“Life in Korea was pretty intense, like education itself was pretty intense,” Lee says. “You go to school earlier and you even go to school on Saturdays, and when you’re done with school you do other things like personal tutoring, English and piano lessons.”
Within these memories of hard, non-stop schooling, however, were fun memories made between classes. With the weekly allowances he got from his family as a child, one of Lee’s favorite things to spend his money on was food. Living in a country famous for its cuisine, Lee’s small amount of free time was spent trying local foods.
“I used to always go buy fish cakes and spicy rice cakes on the street as a really young kid,” Lee says. “You’d eat and then go and do the studying and then go back home, but when I was coming back home, I would always stop by the food carts.”
Along with the food from local vendors, Lee also found joy in making food at home for him and his sister. His specialty was instant ramen with a twist.
“JC always had really creative ramen recipes, so whenever I wanted to eat ramen, I always asked him to cook ramen for me,” Jennifer Lee says. “He would put in seafood or he would put in bean sprouts. He would add little toppings that I would never try and make it really great.”
Despite these light-hearted memories of growing up in South Korea, the intensity of the country’s schooling paired with a very competitive university and corporate system eventually pushed Choi and J.Y. Lee to move to Eugene, Oregon, with JC Lee and his sister in 1999.
“It’s a system that is very hard to succeed in,” JC says. “The corporate world and drinking culture just doesn’t really have that ‘happy effect’ in the family.”
The drinking culture in South Korea is a known problem, according to the Monsoon Project, a student publication that discusses issues affecting the Asia-Pacific and Australia. “An invitation to drink with an office superior is a great compliment that should not be turned down,” the study reads, making drinking for business workers non-negotiable.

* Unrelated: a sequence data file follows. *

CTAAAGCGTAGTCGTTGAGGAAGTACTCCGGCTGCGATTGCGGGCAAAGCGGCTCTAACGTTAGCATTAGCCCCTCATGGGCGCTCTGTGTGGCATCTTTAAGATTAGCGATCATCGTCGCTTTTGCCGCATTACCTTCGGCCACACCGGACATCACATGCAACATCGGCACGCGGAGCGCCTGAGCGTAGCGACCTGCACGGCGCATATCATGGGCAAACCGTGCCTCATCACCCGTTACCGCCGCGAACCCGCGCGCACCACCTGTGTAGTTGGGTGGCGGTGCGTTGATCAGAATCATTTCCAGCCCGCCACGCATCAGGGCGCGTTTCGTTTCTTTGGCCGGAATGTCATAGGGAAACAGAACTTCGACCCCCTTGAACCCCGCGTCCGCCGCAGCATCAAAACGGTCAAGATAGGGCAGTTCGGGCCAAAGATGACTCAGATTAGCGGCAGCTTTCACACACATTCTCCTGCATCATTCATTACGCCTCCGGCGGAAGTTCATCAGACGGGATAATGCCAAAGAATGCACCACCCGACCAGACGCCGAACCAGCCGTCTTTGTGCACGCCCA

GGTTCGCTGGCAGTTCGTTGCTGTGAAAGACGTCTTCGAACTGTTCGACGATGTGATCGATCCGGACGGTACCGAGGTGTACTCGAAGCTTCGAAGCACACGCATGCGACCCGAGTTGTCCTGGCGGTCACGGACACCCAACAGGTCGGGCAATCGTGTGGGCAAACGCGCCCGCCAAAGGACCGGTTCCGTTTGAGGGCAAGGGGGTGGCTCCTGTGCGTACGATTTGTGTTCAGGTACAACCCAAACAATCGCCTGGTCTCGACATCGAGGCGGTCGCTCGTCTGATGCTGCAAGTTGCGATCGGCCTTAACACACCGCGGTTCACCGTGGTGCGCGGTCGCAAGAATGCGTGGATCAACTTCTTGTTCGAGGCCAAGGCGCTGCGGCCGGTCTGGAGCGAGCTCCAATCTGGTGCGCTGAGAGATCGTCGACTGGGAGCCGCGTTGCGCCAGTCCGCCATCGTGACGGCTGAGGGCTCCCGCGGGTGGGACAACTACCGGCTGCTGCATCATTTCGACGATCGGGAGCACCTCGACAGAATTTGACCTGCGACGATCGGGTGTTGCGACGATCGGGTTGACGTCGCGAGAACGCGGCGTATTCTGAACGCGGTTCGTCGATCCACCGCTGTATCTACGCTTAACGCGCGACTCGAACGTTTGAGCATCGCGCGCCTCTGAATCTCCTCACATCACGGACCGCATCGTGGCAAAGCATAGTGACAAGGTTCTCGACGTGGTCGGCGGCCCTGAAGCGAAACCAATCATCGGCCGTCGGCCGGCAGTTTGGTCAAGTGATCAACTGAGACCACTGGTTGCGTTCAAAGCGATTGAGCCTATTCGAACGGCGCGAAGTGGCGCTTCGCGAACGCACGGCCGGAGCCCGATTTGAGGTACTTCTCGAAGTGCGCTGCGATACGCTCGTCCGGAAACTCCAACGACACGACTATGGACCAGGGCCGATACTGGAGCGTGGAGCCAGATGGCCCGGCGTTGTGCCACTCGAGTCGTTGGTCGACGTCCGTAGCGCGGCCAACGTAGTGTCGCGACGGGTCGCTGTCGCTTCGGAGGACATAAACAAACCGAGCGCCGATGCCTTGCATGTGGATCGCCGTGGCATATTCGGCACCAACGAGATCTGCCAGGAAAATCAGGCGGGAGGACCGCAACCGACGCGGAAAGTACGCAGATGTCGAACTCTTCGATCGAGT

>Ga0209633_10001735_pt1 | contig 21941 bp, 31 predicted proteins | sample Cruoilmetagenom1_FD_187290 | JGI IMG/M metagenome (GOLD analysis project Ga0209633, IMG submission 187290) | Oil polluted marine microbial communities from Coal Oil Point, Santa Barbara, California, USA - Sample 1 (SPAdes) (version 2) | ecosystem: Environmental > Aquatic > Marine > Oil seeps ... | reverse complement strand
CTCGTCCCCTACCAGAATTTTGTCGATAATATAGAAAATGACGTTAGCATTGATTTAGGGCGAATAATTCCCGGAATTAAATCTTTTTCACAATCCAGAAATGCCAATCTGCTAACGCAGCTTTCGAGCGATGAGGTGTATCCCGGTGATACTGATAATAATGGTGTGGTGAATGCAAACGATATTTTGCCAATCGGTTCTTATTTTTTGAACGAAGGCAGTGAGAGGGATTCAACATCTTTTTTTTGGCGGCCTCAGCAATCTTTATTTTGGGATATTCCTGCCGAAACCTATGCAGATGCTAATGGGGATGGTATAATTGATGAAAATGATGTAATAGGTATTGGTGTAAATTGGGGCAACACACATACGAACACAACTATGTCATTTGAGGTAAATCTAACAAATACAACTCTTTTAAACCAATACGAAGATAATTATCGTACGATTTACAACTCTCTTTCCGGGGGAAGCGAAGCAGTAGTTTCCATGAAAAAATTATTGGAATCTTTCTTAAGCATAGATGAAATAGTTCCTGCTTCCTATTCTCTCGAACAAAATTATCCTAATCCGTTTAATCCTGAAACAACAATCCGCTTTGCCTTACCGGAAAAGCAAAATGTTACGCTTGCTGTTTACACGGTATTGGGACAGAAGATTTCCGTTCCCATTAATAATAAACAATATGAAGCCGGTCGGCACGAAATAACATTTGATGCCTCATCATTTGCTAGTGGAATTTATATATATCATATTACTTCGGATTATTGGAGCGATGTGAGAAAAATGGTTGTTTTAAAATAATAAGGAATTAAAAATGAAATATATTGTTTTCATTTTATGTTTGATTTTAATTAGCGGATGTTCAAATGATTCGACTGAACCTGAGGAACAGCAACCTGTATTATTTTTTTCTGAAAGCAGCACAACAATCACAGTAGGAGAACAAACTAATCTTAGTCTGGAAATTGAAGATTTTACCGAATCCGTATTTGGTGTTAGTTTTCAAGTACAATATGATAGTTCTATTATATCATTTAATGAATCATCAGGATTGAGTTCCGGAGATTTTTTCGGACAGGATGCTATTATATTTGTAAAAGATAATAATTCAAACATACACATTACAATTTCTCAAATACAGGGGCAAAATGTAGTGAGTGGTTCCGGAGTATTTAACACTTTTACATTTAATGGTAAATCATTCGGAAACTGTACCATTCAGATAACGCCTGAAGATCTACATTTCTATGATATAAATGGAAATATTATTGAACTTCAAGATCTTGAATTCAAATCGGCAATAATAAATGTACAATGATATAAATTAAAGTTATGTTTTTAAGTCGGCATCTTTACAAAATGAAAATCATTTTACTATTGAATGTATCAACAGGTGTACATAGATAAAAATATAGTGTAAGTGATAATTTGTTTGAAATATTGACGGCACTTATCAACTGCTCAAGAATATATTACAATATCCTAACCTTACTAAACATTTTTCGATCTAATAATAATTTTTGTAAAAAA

With these issues of alcoholism showing links to the harsh, stressful schooling and work environments of South Korea, JC’s parents decided it would be best for their two children to immigrate to the United States. JC's dad, J.Y. Lee, who initially traveled back and forth between South Korea and the U.S., decided to stay in South Korea permanently about 10 years ago.
“His heart is really in South Korea,” Jennifer says. “That’s when my parents kind of decided that my mom wanted to stay here and my dad wanted to stay in Korea.”
The Eugene Experience
After moving to Eugene, where his aunt was already living, JC and his sister started attending school at the local elementary and high schools. Being three years older than JC, Jennifer went to Willamette High School as a freshman, while JC went to Clearlake Elementary School as a sixth-grader.
Although the schools had different names, locations and age groups, there was one thing that both of these schools had in common: the lack of diversity. For JC and Jennifer, the absence of other Asian Americans that they could relate to made it harder for both of them to fit in. Coming from a Korean neighborhood that had little to no white people, becoming racial minorities in the Eugene community was a complete change in perspective.
“It was a rough transition,” Jennifer says. “I was the only Korean girl and I think I was only one of three Asian American students in school. Because I don’t see a lot of my own representation in school, it was hard.”
Even though the siblings had taken English as a required class in South Korea, neither of them were very fluent in the language when they moved to Eugene. As with many child immigrants from non-English speaking countries, JC and Jennifer were both enrolled in an English as a Second Language (ESL) class. With the help of this class, MTV and the radio, JC and Jennifer eventually caught on to the English language.